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HM Revenue and Customs Brief 53/10


HM Revenue and Customs -Tax Authorities

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Issued on 31 December 2010

VAT: changes to Lennartz Accounting, the Capital Goods Scheme and legislation for an Extra Statutory Concession which is to be withdrawn


Changes to the VAT recovery rules in respect of land, property, boats (and other vessels) and aircraft were announced in 2010 (see Budget Note 42), along with amendments to the Capital Goods Scheme (CGS) rules to allow for an adjustment mechanism. These implement the EU VAT Technical Directive (Council Directive 2009/162/EU). The changes are made partly by primary law (Finance (No 3) Act 2010 section 19 and Schedule 8) and partly by secondary law (The VAT (Amendment) (No 4) Regulations 2010), taking effect from 1 January 2011.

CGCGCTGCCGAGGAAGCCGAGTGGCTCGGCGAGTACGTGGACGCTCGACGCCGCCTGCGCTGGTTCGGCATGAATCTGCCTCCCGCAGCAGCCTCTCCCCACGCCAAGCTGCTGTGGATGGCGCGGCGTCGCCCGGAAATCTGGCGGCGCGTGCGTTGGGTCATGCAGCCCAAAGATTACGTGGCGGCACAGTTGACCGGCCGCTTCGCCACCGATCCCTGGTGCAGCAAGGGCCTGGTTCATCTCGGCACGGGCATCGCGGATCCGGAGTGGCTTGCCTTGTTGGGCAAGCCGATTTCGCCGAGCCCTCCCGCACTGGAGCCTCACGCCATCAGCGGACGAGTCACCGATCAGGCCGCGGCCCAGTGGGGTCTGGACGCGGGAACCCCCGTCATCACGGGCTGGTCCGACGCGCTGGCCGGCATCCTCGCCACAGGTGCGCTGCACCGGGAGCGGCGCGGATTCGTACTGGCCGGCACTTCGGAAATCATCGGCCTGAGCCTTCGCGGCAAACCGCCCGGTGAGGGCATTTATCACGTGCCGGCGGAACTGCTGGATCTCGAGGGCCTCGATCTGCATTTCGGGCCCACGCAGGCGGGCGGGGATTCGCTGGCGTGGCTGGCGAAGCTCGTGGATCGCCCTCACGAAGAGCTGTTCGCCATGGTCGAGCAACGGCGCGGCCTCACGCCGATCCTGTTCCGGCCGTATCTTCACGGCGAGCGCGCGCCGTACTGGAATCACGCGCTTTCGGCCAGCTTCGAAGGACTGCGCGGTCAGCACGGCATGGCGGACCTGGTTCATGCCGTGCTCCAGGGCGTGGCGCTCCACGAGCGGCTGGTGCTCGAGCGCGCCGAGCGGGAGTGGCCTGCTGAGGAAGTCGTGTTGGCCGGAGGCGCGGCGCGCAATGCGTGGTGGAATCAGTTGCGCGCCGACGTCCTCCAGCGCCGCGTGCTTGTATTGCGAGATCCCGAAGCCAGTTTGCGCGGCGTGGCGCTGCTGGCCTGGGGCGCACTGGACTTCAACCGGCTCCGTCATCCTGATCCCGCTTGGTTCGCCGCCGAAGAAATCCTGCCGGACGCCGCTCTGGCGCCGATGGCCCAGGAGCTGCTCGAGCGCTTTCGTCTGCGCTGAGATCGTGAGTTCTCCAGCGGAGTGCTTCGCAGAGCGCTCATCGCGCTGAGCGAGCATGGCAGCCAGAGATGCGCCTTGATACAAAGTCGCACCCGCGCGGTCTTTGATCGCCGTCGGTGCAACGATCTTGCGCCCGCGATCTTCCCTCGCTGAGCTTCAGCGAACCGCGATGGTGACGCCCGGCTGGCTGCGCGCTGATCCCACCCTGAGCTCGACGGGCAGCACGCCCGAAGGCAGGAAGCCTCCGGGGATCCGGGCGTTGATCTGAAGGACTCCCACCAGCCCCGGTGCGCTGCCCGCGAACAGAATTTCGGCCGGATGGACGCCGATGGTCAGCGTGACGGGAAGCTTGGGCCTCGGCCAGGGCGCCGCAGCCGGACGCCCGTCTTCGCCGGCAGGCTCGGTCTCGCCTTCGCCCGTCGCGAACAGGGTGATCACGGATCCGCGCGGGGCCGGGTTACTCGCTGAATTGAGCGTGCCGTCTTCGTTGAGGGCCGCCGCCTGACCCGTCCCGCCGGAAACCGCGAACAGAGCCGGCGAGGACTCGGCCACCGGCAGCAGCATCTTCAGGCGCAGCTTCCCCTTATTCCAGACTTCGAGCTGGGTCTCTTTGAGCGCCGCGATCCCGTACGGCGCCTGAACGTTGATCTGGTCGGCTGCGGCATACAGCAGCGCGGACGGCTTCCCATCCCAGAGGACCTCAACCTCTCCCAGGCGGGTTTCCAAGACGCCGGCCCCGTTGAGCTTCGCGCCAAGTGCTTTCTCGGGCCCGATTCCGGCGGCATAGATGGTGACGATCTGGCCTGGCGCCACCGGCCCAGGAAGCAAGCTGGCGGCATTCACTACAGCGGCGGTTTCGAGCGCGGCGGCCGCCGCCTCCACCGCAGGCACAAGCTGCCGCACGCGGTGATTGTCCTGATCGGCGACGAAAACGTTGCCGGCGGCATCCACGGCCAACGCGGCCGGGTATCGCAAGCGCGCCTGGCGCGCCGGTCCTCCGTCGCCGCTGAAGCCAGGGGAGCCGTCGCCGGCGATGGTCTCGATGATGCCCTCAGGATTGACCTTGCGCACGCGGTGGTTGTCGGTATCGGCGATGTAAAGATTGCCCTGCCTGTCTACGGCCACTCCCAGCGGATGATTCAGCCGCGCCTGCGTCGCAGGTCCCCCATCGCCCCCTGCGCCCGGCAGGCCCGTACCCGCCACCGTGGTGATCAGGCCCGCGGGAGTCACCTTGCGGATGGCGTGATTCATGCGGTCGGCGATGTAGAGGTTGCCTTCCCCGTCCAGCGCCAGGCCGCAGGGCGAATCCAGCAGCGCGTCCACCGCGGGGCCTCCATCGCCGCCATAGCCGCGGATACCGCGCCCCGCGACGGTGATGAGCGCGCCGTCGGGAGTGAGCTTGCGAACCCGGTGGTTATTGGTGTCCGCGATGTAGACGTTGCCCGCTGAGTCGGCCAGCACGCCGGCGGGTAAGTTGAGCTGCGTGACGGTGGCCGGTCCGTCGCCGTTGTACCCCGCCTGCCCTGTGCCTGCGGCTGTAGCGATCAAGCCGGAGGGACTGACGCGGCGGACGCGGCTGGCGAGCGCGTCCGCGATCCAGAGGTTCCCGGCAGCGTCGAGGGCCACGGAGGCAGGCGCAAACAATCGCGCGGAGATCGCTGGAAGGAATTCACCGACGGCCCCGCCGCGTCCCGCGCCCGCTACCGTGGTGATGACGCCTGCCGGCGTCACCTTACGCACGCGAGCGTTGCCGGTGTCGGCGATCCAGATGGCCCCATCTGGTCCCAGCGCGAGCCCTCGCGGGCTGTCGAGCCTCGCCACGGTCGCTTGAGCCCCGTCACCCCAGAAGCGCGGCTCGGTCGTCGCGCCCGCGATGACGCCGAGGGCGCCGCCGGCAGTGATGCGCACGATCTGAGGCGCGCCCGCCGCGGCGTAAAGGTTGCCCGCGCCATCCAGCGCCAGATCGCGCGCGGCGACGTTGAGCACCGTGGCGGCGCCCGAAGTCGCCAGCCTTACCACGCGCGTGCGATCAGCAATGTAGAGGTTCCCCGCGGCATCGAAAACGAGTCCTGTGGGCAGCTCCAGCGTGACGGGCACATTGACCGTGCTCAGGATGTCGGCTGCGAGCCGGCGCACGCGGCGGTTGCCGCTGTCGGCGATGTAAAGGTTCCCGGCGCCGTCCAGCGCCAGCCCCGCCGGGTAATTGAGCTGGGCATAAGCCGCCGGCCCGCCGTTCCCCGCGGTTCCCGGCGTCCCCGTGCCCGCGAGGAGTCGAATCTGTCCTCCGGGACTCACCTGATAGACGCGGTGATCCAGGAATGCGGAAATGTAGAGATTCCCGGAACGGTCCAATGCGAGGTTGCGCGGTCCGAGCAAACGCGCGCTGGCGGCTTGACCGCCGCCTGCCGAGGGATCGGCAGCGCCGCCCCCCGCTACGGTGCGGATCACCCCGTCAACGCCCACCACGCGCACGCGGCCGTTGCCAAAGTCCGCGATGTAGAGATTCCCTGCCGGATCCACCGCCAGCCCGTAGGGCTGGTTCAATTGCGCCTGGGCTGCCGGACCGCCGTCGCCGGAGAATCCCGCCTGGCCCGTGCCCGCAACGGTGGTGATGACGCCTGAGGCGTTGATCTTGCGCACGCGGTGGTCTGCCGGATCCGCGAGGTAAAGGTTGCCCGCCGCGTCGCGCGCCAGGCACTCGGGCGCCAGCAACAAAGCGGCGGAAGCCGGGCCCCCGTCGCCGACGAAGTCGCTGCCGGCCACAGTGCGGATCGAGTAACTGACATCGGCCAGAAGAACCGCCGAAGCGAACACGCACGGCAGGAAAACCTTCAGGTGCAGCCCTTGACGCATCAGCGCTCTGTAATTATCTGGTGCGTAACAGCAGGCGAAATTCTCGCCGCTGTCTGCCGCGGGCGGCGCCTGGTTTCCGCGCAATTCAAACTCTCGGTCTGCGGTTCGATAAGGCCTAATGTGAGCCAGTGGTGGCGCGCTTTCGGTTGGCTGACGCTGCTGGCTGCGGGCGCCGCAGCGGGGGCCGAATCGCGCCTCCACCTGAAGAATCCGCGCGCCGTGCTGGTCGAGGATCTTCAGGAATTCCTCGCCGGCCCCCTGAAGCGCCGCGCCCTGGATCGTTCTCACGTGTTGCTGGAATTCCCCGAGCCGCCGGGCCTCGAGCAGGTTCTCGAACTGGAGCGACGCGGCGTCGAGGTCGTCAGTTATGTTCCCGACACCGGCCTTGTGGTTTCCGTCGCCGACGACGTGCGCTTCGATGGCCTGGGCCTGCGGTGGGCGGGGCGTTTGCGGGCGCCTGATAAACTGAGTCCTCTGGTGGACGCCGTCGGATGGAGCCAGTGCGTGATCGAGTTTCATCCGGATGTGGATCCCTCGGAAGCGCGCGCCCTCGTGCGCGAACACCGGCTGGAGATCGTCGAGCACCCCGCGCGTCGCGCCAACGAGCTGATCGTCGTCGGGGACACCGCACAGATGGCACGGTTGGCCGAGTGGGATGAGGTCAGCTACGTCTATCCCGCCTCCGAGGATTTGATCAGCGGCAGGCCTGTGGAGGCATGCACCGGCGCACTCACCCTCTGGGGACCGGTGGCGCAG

HM Revenue & Customs (HMRC) also announced that alongside these amendments it would simplify or update the current rules for the CGS and that it would regularise an existing Extra Statutory Concession linked to the option to tax and reaffirm an area of policy that has been the subject of litigation (see Revenue & Customs Brief 47/10). Legislation relating to recovery of VAT on directors’ accommodation is also removed.

Draft secondary legislation was published for comment in November and amended in light of responses. The new law takes effect from 1 January 2011.

Who needs to read this?